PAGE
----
Drone Pilots Denounce 'Morally Outrageous’ Program
By Jake Heller
December 09, 2015 "Information
Clearing House" - "NBC"
- Former Air Force airmen are speaking out against America's use of
drone warfare, calling the military drone program "morally
outrageous" and "one of the most devastating driving forces for
terrorism and destabilization around the world."
In interviews with NBC News, three former
servicemen — who together have 15 years of military drone experience
— decried the civilian cost of drone strikes and called on President
Obama to "turn this around" before he leaves office.
"We were very callous about any real collateral
damage," said Michael Haas, 29, who worked as both a drone operator
and instructor. "Whenever that possibility came up, most of the time
it was a 'guilt by association' or sometimes we didn't even consider
other people that were on screen."
Alongside a former drone operator who was not
available to speak with NBC News, the three self-described
whistleblowers also wrote
a letter to President Obama, Defense Secretary Ash Carter, and
CIA Director John Brennan in which they link drone strikes to the
rise of ISIS and to the recent attacks in Paris. For terrorists,
they wrote, drone attacks are "a fundamental recruiting tool similar
to Guantanamo Bay."
The Air Force, in a statement sent to NBC News,
said: "Our remotely piloted aircraft operators perform a critically
important mission that contributes significantly to national defense
and global security." The statement did not address the former
airmen's claims directly.
American drone strikes have increased
exponentially under President Obama; in Pakistan alone, the current
administration has launched 370 strikes compared to the Bush
administration's 51, according to the Bureau of Investigative
Journalism, which tracks the attacks.
Add Somalia and Yemen (using New America
Foundation data), and President Obama has launched 894 percent more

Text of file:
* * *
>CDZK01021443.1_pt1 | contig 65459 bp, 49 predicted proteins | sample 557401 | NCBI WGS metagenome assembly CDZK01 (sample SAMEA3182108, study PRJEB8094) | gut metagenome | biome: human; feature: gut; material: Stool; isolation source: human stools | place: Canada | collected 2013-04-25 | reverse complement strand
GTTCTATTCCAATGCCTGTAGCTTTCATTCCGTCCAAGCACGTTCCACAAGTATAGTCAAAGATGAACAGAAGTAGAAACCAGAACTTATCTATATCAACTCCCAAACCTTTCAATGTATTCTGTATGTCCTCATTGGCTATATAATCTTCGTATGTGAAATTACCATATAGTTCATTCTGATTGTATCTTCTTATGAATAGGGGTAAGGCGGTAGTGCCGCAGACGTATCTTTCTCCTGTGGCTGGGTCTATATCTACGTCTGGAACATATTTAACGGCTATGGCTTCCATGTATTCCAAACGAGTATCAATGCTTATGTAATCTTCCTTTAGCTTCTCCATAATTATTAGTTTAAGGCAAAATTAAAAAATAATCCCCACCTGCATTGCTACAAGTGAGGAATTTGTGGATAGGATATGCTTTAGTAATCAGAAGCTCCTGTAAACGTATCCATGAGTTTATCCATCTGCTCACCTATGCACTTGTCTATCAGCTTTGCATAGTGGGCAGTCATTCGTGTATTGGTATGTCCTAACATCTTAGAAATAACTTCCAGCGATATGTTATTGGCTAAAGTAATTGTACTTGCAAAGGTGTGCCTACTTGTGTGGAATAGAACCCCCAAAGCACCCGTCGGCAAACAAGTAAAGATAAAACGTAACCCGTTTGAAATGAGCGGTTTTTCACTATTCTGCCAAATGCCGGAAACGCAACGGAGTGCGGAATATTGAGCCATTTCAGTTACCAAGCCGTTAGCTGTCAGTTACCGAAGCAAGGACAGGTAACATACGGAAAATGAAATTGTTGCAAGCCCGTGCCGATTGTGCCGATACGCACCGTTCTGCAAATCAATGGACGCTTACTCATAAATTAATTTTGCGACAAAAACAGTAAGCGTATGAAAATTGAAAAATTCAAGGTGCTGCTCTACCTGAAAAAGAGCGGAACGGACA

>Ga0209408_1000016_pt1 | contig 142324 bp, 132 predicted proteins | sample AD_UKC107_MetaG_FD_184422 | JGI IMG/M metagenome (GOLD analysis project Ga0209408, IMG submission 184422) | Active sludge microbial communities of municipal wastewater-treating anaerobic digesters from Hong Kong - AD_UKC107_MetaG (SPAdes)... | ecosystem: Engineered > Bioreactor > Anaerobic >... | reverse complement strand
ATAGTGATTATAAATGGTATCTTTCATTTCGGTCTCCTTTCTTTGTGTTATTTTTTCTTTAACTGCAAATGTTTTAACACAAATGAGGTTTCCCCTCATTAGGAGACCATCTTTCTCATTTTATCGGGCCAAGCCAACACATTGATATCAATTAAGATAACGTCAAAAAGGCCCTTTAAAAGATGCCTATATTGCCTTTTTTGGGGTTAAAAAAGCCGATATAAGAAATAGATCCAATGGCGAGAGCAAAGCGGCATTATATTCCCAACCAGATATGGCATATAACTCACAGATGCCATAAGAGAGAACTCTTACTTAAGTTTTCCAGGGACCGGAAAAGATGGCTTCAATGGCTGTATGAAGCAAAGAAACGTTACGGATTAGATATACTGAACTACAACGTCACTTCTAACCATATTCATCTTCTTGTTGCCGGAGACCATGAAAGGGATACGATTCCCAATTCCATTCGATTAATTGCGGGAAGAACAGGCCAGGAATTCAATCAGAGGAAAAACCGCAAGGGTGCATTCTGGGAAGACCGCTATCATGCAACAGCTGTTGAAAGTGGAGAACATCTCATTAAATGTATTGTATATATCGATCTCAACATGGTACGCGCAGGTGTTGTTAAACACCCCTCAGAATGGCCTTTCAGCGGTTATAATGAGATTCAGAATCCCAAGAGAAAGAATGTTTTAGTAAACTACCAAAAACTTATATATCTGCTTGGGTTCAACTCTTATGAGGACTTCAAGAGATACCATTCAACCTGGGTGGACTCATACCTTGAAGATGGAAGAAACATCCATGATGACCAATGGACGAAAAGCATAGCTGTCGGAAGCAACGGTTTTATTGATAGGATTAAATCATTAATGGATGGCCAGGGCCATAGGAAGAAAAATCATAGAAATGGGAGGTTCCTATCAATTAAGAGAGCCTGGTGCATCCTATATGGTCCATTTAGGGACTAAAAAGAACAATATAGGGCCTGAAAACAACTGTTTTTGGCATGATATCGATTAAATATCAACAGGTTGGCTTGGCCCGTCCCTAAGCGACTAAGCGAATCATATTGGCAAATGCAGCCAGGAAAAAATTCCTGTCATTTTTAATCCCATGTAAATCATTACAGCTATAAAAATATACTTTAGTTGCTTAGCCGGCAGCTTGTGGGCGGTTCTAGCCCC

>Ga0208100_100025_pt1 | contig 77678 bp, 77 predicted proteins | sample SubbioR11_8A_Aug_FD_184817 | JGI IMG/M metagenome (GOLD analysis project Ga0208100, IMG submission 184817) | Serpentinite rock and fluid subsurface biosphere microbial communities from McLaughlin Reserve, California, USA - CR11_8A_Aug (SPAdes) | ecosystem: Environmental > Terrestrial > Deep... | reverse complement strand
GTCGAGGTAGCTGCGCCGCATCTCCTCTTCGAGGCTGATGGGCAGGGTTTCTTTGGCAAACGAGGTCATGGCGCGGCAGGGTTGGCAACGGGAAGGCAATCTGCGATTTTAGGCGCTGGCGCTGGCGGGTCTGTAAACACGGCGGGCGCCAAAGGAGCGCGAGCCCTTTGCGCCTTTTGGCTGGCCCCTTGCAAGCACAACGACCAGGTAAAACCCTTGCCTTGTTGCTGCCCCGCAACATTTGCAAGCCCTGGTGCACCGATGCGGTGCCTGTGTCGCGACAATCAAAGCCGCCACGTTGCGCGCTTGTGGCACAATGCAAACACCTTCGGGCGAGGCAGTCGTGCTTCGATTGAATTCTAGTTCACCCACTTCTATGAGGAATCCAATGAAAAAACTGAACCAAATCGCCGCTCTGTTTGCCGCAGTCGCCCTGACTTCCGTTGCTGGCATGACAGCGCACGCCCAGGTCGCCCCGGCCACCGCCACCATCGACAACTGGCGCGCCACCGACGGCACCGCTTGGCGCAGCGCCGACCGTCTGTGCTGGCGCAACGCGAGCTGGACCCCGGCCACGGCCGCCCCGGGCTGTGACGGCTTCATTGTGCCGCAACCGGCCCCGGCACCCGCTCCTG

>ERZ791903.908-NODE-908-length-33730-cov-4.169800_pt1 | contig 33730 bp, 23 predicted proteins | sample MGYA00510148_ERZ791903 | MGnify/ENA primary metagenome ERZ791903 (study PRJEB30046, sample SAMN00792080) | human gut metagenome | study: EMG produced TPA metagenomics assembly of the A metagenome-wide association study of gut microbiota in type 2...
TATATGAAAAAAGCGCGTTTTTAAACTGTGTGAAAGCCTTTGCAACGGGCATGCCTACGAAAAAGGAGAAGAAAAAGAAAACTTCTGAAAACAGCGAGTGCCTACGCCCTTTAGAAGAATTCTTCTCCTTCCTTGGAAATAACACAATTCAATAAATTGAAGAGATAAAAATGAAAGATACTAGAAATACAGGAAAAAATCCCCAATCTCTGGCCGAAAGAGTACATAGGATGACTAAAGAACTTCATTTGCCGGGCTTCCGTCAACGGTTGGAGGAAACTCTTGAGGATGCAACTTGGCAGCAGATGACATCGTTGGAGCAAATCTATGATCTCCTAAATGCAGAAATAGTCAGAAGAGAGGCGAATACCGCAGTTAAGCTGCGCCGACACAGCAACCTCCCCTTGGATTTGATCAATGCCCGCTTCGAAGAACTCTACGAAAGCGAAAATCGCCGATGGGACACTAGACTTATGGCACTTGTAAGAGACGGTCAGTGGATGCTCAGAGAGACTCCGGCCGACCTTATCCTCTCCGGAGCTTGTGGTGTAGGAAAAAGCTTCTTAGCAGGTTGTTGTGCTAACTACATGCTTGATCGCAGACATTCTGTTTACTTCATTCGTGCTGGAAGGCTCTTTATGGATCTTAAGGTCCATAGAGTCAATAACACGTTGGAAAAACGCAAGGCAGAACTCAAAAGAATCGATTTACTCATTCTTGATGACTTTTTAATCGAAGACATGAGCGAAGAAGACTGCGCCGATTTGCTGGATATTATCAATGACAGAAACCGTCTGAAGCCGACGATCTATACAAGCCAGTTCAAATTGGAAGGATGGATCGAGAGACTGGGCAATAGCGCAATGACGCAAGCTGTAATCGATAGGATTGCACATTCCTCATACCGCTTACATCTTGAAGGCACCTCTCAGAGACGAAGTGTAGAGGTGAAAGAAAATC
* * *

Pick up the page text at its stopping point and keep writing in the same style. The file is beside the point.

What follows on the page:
drone strikes than did his predecessor.
Combined, drone strikes on Pakistan, Somalia and
Yemen have killed 2,736 to 4,169 militants, according to the New
Meanwhile, those strikes have also killed hundreds
of civilians. Estimates range from 488 to 1,071, according to the
Bureau of Investigative Journalism.
"We witnessed gross waste, mismanagement, abuses
of power, and our country's leaders lying publicly about the
effectiveness of the drone program," the four men wrote in their
Their lawyer, Kathleen McClellan, called their
open opposition a "historic moment."
"This is the first time this many people who
served in the drone program are speaking out," she said in an
interview with NBC News.
Stephen Lewis, 29, who controlled the cameras on
the drones that helped guide Hellfire missiles into their targets,
said he "drank [himself] to sleep" every night after getting home
from work. "It was the culture there," he said. "Everybody did
something to take the edge off — to reform reality so you didn't
have to think about what you did."
Cian Westmoreland, 28, who worked on
communications infrastructure out of bases in Germany and
Afghanistan, said he had nightmares "about kids or mothers dying and
me trying to help them, and I couldn't.
"I would just feel helpless. And I knew it was
partially my fault," he said.
Brandon Bryant, 30, was the former drone operator
not available for an interview.
All four men say that they suffer from PTSD. Their
representatives say they were all honorably discharged — and that
they were offered reinstatement bonuses that ranged from $50,000 to
Drone pilots "are professional and comply with
applicable law, policies and adhere to very exacting procedures,"
the Air Force added. "Airmen are expected to adhere to established
standards of behavior."
The Air Force is currently struggling to retain
drone pilots and is losing more pilots than it is training, though
it says "a great deal of effort is being taken" to "stabilize the
"The remotely piloted aircraft career field is
under severe strain," the Senate Armed Services Committee wrote in
its May 2015
Lewis remembers why he left. "Immediately after I
took my first life," he said, he told his superiors that "I didn't
belong there — I didn't need to be there anymore.
"People think it's a video game," he said. "But in
a video game you have checkpoints, you have restart points."
With drones, "when you fire that missile, there's
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